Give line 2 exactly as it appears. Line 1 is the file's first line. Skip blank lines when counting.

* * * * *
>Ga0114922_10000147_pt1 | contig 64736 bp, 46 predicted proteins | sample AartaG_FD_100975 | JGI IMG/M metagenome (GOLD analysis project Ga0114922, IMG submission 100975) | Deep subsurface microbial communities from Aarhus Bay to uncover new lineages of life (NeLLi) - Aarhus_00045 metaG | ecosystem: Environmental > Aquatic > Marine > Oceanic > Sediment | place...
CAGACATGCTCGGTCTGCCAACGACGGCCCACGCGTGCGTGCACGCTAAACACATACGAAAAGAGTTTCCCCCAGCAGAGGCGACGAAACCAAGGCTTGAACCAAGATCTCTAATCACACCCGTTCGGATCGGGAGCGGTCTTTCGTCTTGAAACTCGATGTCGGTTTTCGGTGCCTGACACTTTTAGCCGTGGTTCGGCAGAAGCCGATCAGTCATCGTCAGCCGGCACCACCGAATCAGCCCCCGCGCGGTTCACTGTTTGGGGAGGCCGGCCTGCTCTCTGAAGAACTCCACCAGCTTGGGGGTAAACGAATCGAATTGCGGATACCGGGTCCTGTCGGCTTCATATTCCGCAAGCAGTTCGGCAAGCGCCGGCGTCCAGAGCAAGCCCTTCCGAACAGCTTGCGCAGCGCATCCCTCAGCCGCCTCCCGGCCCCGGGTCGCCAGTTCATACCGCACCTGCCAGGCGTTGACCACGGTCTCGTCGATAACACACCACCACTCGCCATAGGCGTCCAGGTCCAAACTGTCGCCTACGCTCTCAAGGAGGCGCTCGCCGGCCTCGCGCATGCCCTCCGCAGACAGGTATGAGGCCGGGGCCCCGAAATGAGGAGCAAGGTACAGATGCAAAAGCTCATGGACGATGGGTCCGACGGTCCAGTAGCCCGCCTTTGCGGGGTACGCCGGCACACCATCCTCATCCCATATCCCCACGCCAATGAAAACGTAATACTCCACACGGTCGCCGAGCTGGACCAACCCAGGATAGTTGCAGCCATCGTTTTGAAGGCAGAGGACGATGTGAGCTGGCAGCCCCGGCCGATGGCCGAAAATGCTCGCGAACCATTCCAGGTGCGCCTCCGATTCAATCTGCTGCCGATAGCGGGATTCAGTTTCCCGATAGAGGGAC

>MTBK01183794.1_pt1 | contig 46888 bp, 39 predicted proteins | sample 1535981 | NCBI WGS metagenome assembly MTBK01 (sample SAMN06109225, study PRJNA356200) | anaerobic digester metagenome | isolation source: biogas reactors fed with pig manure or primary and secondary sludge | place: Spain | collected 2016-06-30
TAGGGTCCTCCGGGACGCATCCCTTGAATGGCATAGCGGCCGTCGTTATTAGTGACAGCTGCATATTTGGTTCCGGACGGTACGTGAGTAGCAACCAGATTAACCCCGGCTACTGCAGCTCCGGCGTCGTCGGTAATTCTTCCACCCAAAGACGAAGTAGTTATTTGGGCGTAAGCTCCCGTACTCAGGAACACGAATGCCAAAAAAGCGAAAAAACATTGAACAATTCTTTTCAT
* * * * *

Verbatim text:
CAGACATGCTCGGTCTGCCAACGACGGCCCACGCGTGCGTGCACGCTAAACACATACGAAAAGAGTTTCCCCCAGCAGAGGCGACGAAACCAAGGCTTGAACCAAGATCTCTAATCACACCCGTTCGGATCGGGAGCGGTCTTTCGTCTTGAAACTCGATGTCGGTTTTCGGTGCCTGACACTTTTAGCCGTGGTTCGGCAGAAGCCGATCAGTCATCGTCAGCCGGCACCACCGAATCAGCCCCCGCGCGGTTCACTGTTTGGGGAGGCCGGCCTGCTCTCTGAAGAACTCCACCAGCTTGGGGGTAAACGAATCGAATTGCGGATACCGGGTCCTGTCGGCTTCATATTCCGCAAGCAGTTCGGCAAGCGCCGGCGTCCAGAGCAAGCCCTTCCGAACAGCTTGCGCAGCGCATCCCTCAGCCGCCTCCCGGCCCCGGGTCGCCAGTTCATACCGCACCTGCCAGGCGTTGACCACGGTCTCGTCGATAACACACCACCACTCGCCATAGGCGTCCAGGTCCAAACTGTCGCCTACGCTCTCAAGGAGGCGCTCGCCGGCCTCGCGCATGCCCTCCGCAGACAGGTATGAGGCCGGGGCCCCGAAATGAGGAGCAAGGTACAGATGCAAAAGCTCATGGACGATGGGTCCGACGGTCCAGTAGCCCGCCTTTGCGGGGTACGCCGGCACACCATCCTCATCCCATATCCCCACGCCAATGAAAACGTAATACTCCACACGGTCGCCGAGCTGGACCAACCCAGGATAGTTGCAGCCATCGTTTTGAAGGCAGAGGACGATGTGAGCTGGCAGCCCCGGCCGATGGCCGAAAATGCTCGCGAACCATTCCAGGTGCGCCTCCGATTCAATCTGCTGCCGATAGCGGGATTCAGTTTCCCGATAGAGGGAC